The mirror of the ancient Greeks and Romans was a disk of metal with a highly polished face, sometimes with a design on the back, and usually with a handle. Glass mirrors date from the Middle Ages. They were made in large quantities in Venice from the 16th cent., the back being covered with a thin coating of tin mixed with mercury; after 1840 a thin coating of silver was generally substituted. The introduction of plate glass for mirrors (17th cent.) stimulated the use of large stationary mirrors as part of household furniture. Small bits of silvered glass were much used in the East to adorn articles of dress and of decoration. The metal trench hand mirror of World War I revived the manufacture of mirrors of this type. More recently, aluminum was introduced as the reflecting material because it is almost as efficient as silver but is more resistant to oxidation. Mirrors play an important part in the modern astronomical telescope.

Notes for this article

Add a new note
If you are trying to select text to create highlights or citations, remember that you must now click or tap on the first word, and then click or tap on the last word.
One moment ...
Default project is now your active project.
Project items

Items saved from this article

This article has been saved
Highlights (0)
Some of your highlights are legacy items.

Highlights saved before July 30, 2012 will not be displayed on their respective source pages.

You can easily re-create the highlights by opening the book page or article, selecting the text, and clicking “Highlight.”

Citations (0)
Some of your citations are legacy items.

Any citation created before July 30, 2012 will labeled as a “Cited page.” New citations will be saved as cited passages, pages or articles.

We also added the ability to view new citations from your projects or the book or article where you created them.

Notes (0)
Bookmarks (0)

You have no saved items from this article

Project items include:
  • Saved book/article
  • Highlights
  • Quotes/citations
  • Notes
  • Bookmarks
Notes
Cite this article

Cited article

Style
Citations are available only to our active members.
Sign up now to cite pages or passages in MLA, APA and Chicago citation styles.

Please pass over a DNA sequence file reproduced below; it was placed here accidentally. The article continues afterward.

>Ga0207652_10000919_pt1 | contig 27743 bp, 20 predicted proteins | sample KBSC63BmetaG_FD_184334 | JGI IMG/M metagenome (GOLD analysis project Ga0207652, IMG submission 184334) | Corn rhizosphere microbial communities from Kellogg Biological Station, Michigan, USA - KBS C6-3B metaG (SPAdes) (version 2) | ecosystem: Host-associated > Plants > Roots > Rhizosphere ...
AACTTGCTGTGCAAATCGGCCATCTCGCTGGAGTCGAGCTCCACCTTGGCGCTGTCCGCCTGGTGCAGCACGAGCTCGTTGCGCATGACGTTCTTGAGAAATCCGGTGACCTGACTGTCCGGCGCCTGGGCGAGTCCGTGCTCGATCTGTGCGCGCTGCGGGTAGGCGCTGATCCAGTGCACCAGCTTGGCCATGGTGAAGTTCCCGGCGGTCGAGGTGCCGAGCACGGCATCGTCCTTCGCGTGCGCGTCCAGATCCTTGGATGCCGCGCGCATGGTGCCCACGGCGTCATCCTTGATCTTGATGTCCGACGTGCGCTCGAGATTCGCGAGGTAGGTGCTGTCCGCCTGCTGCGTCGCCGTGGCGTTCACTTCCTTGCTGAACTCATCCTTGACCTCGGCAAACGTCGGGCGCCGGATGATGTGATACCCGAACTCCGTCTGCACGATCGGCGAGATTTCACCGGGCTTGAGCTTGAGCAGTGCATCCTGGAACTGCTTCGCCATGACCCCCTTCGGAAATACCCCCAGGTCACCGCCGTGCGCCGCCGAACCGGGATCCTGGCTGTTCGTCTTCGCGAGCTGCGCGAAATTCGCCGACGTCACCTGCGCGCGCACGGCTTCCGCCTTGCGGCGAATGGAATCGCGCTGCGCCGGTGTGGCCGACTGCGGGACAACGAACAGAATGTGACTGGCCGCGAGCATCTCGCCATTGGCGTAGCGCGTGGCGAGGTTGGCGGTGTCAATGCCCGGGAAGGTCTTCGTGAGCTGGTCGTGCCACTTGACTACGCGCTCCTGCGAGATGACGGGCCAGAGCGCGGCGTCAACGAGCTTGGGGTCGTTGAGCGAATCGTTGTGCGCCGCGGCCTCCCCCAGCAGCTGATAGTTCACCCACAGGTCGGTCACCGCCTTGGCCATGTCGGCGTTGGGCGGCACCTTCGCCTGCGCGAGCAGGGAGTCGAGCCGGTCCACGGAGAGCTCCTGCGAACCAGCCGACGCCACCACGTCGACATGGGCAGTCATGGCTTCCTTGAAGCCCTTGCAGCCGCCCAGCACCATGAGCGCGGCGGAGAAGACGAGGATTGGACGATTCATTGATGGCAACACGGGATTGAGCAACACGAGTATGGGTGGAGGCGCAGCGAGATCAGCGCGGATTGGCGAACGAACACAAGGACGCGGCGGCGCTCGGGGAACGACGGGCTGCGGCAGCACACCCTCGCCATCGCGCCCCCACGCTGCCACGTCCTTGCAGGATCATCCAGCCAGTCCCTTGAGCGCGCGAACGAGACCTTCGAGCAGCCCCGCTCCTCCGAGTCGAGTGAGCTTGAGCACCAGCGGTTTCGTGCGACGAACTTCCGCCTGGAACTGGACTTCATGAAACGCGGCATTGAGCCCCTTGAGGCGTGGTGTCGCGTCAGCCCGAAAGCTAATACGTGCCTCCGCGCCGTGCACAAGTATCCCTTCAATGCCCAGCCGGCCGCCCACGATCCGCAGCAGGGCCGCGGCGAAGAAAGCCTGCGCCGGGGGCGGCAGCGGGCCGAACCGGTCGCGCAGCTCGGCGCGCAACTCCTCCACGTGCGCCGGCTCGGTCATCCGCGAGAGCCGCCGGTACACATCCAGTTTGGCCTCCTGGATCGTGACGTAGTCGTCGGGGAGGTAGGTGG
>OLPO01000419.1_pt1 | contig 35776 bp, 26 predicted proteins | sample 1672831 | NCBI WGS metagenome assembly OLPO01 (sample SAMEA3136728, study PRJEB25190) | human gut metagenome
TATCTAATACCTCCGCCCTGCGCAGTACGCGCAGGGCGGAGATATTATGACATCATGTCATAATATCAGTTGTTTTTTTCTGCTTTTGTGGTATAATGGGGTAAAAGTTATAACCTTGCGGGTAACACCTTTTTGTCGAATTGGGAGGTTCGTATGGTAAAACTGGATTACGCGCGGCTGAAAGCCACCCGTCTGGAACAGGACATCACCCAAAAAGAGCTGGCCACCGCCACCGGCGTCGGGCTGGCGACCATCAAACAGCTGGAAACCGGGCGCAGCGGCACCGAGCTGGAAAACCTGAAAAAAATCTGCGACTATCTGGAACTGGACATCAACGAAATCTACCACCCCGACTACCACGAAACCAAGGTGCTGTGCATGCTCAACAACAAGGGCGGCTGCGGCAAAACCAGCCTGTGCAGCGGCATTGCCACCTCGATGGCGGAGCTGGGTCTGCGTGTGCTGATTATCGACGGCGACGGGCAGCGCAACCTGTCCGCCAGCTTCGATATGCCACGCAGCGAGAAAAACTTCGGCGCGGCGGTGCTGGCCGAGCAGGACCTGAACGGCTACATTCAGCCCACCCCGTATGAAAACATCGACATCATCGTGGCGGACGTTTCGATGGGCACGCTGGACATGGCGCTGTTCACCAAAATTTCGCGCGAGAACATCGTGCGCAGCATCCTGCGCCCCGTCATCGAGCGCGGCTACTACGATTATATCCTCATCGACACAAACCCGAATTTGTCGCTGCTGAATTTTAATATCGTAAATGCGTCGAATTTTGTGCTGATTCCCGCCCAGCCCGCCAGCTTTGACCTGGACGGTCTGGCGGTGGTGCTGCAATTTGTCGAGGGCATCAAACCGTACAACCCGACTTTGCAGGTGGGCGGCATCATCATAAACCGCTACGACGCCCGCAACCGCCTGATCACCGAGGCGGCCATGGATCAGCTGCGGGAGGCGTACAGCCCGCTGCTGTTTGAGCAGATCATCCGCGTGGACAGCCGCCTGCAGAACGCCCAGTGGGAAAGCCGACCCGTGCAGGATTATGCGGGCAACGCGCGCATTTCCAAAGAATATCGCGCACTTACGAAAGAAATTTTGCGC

(Einhorn, 1992, p. 25)

(Einhorn 25)

1

1. Lois J. Einhorn, Abraham Lincoln, the Orator: Penetrating the Lincoln Legend (Westport, CT: Greenwood Press, 1992), 25, http://www.questia.com/read/27419298.

Cited article

mirror
Settings

Settings

Typeface
Text size Smaller Larger Reset View mode
Search within

Search within this article

Look up

Look up a word

  • Dictionary
  • Thesaurus
Please submit a word or phrase above.
Print this page

Print this page

Why can't I print more than one page at a time?

Full screen

matching results for page

Cited passage

Style
Citations are available only to our active members.
Sign up now to cite pages or passages in MLA, APA and Chicago citation styles.

"Portraying himself as an honest, ordinary person helped Lincoln identify with his audiences." (Einhorn, 1992, p. 25).

"Portraying himself as an honest, ordinary person helped Lincoln identify with his audiences." (Einhorn 25)

"Portraying himself as an honest, ordinary person helped Lincoln identify with his audiences."1

1. Lois J. Einhorn, Abraham Lincoln, the Orator: Penetrating the Lincoln Legend (Westport, CT: Greenwood Press, 1992), 25, http://www.questia.com/read/27419298.

Cited passage

Welcome to the new Questia Reader

The Questia Reader has been updated to provide you with an even better online reading experience.  It is now 100% Responsive, which means you can read our books and articles on any sized device you wish.  All of your favorite tools like notes, highlights, and citations are still here, but the way you select text has been updated to be easier to use, especially on touchscreen devices.  Here's how:

1. Click or tap the first word you want to select.
2. Click or tap the last word you want to select.

OK, got it!

Thanks for trying Questia!

Please continue trying out our research tools, but please note, full functionality is available only to our active members.

Your work will be lost once you leave this Web page.

For full access in an ad-free environment, sign up now for a FREE, 1-day trial.

Already a member? Log in now.